Incident Response Plan
by Brent Kirkpatrick
(Date Published: 1/18/2018.)
Have the contact information of several external cybersecurity investigators. When you need someone, you will need them fast. Talent in cybersecurity is scarce and competition for the time of investigators is fierce. In addition to traditional social networking, consider IT staffing firms and LinkedIn Profinder to locate consultants.
Know who which of your people you need to bring into incident response and when during the response they should be notified. For example, right after a breach is discovered, you will likely be involving your general counsel, retaining an outside attorney, involving you CIO, your CISO, and your CFO/COO. Additional you will be retaining a external investigator. These people often operate under non-disclosure agreements and/or under attorney-client privilege.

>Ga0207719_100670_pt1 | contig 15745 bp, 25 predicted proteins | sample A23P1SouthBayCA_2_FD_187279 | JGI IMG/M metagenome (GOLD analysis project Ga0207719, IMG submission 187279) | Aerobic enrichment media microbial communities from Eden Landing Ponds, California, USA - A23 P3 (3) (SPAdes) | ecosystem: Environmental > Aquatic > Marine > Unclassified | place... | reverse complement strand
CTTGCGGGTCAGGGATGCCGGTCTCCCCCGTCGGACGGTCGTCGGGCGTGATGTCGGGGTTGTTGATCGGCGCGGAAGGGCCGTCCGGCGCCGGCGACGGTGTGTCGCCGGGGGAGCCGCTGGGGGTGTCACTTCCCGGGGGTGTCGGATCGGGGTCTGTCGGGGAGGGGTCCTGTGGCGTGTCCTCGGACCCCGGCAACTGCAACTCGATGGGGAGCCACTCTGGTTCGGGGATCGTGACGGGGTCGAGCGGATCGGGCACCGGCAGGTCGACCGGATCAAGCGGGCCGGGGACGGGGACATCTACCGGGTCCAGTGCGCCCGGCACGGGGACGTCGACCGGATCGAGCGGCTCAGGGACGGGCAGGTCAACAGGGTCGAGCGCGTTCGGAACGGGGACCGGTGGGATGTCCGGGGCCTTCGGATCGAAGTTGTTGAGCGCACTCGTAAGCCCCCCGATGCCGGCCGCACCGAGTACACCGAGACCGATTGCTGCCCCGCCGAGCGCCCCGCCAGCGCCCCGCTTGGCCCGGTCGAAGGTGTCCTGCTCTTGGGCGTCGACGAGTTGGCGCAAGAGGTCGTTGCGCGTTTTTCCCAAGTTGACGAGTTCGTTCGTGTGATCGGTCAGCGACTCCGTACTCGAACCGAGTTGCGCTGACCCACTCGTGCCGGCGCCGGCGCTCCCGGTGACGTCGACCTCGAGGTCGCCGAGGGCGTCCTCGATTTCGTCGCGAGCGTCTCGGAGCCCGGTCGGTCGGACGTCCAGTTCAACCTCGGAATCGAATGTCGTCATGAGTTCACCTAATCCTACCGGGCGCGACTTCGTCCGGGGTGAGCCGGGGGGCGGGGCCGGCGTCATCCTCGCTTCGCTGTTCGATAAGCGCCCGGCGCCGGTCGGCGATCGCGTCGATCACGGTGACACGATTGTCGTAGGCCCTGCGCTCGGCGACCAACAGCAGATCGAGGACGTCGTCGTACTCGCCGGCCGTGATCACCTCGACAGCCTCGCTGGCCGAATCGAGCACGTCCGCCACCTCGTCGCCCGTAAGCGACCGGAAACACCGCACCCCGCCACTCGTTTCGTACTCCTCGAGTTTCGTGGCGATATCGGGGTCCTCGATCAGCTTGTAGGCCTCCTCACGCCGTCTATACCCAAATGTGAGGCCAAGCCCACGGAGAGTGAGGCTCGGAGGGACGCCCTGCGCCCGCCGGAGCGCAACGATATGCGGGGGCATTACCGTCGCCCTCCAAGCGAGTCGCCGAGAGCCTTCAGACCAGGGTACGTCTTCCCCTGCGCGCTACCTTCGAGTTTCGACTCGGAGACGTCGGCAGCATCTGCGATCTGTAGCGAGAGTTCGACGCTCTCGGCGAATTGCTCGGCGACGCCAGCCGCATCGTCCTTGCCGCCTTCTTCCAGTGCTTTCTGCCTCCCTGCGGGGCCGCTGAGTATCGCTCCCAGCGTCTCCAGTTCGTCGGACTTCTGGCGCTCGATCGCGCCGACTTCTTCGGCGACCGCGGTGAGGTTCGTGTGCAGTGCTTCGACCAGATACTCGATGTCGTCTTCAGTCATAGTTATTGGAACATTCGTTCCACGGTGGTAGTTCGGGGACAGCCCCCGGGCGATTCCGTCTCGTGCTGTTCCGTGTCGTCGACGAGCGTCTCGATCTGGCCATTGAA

Consider getting cyberinsurance. Although cyberinsurance may not cover all the costs associated with a breach, it will provide some guidance to handling incidents. Cyberinsurance may well assist with some of the costs.
Know what laws and standards you are responsible for complying with during the response. For example, SOX PCI, and CIP may require audits and may stipulate some of the actions taken during a breach response. If you have a credit card breach, the PCI-DSS standard requires you to hire a PCI investigator.
If the breach results in harm or fraud there will be legal action. Prepare your legal team for strategic decision making. Involve the legal team in remediation.
Preparing an incident response plan in advance of a breach will help ensure that you involve key people at key points in the response. A plan will have you responding quicker and more efficiently to a breach.
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